the site of infection; for example, infection with adenovirus 7 acquired by inhalation is associated with severe lower
respiratory tract disease, whereas oral transmission of the virus typically causes no or mild disease. Outbreaks of
adenovirus-associated respiratory disease have been more common in the late winter, spring, and early summer;
however, adenovirus infections can occur throughout the year.
Mastadenovirus /Mas·tad·e·no·vi·rus/ (mast-ad´e-no-vi?rus) mammalian adenoviruses; a genus of viruses of the family
Adenoviridae that infect mammals, causing disease of the gastrointestinal tract, conjunctiva, central nervous system,
and urinary tract; many species induce malignancy.
A genus of adenoviruses including many species that infect humans, some of which cause respiratory infections and
acute follicular conjunctivitis
Wiener Klinische Wochenschrif, Volume 121, Numbers 23-24 / December, 2009
Ischemic stroke associated with adenoviral infection in a 4-year-old boy
Summary We present a case of childhood arterial ischemic stroke associated with proven adenoviral upper respiratory
tract infection in a previously healthy 4-year-old boy. Adenoviral meningitis and encephalitis have been reported
repeatedly, thus confirming the neuroinvasive capability of these viruses. However, an association between adenoviral
infection and arterial ischemic stroke has not been described thus far. HIV and varicella zoster virus are the only
microorganisms that have been consistently associated with arterial ischemic stroke in the absence of acute central
nervous system infection. In HIV-infected individuals ischemic stroke can be caused by vasculitis and hypercoagulability.
Granulomatous arteritis of the vessel wall causes post-varicella cerebral infarction and ischemic stroke after herpes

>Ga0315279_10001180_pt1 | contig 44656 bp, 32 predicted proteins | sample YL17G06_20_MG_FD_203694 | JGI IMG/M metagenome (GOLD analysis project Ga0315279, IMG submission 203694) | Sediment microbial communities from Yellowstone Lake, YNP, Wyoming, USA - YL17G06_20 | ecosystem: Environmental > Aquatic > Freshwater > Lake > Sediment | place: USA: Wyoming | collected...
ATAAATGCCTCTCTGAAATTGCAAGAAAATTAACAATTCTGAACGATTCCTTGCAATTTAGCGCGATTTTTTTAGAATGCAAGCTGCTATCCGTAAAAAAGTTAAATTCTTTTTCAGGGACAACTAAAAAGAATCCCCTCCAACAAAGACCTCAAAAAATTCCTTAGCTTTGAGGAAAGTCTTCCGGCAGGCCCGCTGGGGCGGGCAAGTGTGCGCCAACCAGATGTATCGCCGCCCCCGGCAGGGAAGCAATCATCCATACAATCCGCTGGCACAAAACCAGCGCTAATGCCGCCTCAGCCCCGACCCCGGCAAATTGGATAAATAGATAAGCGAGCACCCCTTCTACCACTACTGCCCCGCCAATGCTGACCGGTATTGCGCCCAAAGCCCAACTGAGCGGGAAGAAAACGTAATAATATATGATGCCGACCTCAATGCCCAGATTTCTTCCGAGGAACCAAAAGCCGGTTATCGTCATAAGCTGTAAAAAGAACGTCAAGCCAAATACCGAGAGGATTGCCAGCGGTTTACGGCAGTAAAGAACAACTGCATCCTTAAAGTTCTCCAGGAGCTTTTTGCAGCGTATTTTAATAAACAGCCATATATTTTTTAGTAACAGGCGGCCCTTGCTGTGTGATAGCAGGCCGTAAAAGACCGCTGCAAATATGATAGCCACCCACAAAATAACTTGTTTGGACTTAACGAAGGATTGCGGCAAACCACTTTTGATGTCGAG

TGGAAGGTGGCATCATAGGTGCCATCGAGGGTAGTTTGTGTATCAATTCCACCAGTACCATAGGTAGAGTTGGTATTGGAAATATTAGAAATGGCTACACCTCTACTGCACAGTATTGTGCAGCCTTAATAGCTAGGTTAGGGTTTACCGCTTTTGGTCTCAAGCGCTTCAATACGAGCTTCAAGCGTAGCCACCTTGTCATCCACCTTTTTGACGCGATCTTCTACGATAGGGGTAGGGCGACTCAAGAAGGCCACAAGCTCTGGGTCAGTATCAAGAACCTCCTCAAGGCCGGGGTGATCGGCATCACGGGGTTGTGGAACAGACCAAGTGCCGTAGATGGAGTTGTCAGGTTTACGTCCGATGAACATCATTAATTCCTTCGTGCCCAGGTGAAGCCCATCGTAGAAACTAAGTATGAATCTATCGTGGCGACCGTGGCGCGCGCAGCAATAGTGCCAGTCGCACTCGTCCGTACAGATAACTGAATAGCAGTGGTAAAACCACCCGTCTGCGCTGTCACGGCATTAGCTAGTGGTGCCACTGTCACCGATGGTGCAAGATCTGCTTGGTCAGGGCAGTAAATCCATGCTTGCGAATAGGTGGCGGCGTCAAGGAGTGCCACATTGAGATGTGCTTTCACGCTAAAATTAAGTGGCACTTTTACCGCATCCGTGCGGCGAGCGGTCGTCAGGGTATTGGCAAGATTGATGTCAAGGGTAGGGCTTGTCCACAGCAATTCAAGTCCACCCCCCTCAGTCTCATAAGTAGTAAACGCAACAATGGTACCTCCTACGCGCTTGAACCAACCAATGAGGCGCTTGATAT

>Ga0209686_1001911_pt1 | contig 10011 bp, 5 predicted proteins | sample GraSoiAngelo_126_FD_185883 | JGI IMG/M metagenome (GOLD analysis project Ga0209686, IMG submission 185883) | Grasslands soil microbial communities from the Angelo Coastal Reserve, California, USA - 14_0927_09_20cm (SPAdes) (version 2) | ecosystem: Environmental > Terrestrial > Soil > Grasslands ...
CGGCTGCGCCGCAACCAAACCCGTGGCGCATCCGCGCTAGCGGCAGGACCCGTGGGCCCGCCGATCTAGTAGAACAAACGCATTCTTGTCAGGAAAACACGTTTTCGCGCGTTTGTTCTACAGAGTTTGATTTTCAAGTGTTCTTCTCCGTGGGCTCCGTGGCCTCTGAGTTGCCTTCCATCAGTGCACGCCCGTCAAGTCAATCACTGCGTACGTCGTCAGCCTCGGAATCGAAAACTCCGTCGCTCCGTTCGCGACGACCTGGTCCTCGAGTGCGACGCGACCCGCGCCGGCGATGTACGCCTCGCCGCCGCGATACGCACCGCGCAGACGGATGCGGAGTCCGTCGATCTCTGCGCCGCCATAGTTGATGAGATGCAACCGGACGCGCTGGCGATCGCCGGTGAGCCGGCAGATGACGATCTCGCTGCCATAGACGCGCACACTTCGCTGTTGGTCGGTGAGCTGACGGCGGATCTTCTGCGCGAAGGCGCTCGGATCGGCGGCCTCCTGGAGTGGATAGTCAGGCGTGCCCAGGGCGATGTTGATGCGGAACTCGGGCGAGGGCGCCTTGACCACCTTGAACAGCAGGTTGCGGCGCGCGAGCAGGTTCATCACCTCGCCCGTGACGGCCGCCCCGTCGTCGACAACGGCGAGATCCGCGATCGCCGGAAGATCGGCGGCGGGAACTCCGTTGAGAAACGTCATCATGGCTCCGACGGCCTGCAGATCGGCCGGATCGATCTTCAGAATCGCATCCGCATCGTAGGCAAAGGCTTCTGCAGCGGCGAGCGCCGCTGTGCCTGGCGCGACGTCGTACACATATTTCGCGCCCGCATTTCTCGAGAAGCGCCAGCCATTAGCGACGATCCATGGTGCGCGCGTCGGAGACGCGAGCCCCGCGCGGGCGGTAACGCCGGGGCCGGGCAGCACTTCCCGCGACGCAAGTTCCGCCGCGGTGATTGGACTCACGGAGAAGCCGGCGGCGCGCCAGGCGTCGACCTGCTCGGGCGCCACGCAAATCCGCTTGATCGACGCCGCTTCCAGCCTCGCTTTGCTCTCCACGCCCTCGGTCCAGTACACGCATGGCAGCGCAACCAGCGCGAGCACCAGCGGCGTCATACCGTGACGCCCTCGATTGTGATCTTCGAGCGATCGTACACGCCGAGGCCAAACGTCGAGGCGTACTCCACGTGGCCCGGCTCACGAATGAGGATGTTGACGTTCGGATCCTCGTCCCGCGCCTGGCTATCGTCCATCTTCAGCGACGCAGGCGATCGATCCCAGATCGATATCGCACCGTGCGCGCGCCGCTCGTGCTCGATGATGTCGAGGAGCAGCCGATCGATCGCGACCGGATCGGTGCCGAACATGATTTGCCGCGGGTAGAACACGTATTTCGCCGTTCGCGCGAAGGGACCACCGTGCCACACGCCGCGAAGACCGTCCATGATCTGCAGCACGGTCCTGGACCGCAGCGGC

zoster ophthalmicus. We suggest that in our patient a post-varicella cerebral infarction-like mechanism of adenoviral
spread to the affected artery wall occurred through the ophthalmic branch of the trigeminal nerve. Adenoviruses are
neuroinvasive and inflamed conjunctiva might have permitted introduction of the virus into ophthalmic nerve tissue. In
consequence, the stenotic lesion of the artery might have been induced by the presence of adenovirus and the
subsequent inflammatory reaction. We recommend a prompt quest for adenoviral infection in all previously healthy
children with fever and clinical presentation compatible with ischemic stroke, because timely diagnosis and treatment
could improve the outcome and hasten neurological recovery.
1981 -- One-year survey of enteroviruses, adenoviruses, and reoviruses isolated from effluent at an activated-sludge
ABSTRACT: Samples of raw sewage, primary effluent, and secondary effluent from a large activated-sludge purification
plant near Melbourne (Victoria, Australia) were collected every second week for 1 year. Viruses were detected in all
secondary effluent samples and in six of seven samples obtained after final chlorination. Adenoviruses (85% reduction)
and reoviruses (28% reduction) were removed less efficiently by this treatment process than were enteroviruses (93%
reduction). In addition, 57 of 171 samples of effluent tested were positive for either adenoviruses or reoviruses, or both,
when enteroviruses were not isolated. This clearly shows that the use of enteroviruses as sole indicators of viruses in
water may miss up to one-third of instances of viral contamination. Enteroviruses and adenoviruses were isolated most
frequently in HeLa-R cell cultures, whereas reoviruses were most often isolated in primary monkey kidney cells.
Appl Environ Microbiol. 1981 January; 41(1): 51-59